I was almost going to write about something else this month, but something happened that made me switch gears.
Only a few days ago, I got some wonderful news about one of my plays. Encanta — my fantasy romance about a lady pirate named Penzima and a sorceress named Katrina falling in love — has been chosen for Manhattan Repertory Theatre’s Premiere Play Development Program. I can’t say enough about what it would mean for me to bring Encanta to life in a supportive environment like Manhattan Rep.
Encanta offers an opportunity to connect with audiences who may feel alienated by fantasy storytelling in theatre and mass media. How often is it that fantasy stories take place in a setting populated entirely by LGBT people of color of Latinx descent? How many times have you come across a fantasy story about two women of color falling in love? How often do we, as marginalized people, get to see ourselves represented in pure escapist fun?
The great thing about Encanta is that it offers these same things to underrepresented theatre-makers. How many gay and bi Latina directors would love to sink their teeth into a play where two women of color falling in love with each other is the center of the story? With trans women gaining more visibility in media, how amazing would it be for a trans Latina actress to take a powerful, complex role like Katrina and make it her own? Imagine a Latinx set designer looking for a project where they can freely show their cultural roots on stage.
In an ideal world where interest, budget and availability were not factors, the definitive production of Encanta would have a cast and crew of LGBT people of color of Latinx descent.
But what happens in the real world where time, money and interest may be limited? What happens if, for whatever reason, I can’t find Latinx actors to play these roles? What if the only director available is a straight white man? What am I willing to compromise on to have a full production of Encanta?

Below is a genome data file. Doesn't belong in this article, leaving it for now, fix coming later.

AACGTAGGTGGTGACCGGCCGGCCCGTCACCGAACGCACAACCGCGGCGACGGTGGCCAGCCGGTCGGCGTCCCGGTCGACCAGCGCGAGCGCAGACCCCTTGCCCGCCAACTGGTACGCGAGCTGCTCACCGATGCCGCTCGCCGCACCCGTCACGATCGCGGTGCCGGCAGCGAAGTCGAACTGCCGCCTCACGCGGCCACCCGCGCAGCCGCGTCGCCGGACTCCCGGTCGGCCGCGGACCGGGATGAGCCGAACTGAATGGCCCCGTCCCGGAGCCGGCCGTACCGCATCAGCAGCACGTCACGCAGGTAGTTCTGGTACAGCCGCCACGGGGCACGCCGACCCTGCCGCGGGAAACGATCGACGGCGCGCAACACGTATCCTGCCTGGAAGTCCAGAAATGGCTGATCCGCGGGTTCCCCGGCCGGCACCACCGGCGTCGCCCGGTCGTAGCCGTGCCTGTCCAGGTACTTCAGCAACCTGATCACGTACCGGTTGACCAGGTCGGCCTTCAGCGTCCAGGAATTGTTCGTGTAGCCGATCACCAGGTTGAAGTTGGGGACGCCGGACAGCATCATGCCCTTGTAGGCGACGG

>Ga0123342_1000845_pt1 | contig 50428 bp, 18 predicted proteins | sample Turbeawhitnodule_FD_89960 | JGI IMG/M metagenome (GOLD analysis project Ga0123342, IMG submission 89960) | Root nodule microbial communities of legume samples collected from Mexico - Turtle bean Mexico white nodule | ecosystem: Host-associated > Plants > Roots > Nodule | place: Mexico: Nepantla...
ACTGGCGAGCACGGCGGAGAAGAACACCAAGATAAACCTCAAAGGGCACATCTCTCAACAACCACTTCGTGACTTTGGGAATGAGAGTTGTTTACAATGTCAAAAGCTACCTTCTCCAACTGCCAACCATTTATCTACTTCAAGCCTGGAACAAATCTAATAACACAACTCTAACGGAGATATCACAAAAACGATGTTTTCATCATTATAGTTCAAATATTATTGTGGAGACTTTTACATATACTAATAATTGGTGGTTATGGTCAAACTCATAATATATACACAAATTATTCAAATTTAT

What happens when my commitment to diversity, equity, representation rub against the practicalities of needing others to bring my plays to life? Do I pursue a creatively fulfilling option at the risk of potentially harming the communities that need the opportunities Encanta can provide? Or do I deny myself the opportunity to see my work reailzed and die a little bit inside?
As much as I desire accountability from others, am I in a position to demand that if I have a limited ability to practice it myself?
To what degree can I practice the accountability I ask of others? I’m already reaching out to Latinx theatre companies in the New York metro area. In my ads calling for cast and crew, I’m going to be explicit about all the characters being Latinx and LGBT. I’m also going to be explicit about wanting LGBT people of color of Latinx descent to be part of this, despite the time, budget and space constraints. Is this really all I can do? Or is this a case of, “I tried, and therefore no one should criticize me”?
I won’t pretend for two seconds that I know a simple right or wrong answer to any of this. Or maybe I’m just a huge hypocrite who wants to get hers like everybody else.
Have you ever struggled with something like this? What did you do? How did it turn out? Would you go about things differently? Why or why not?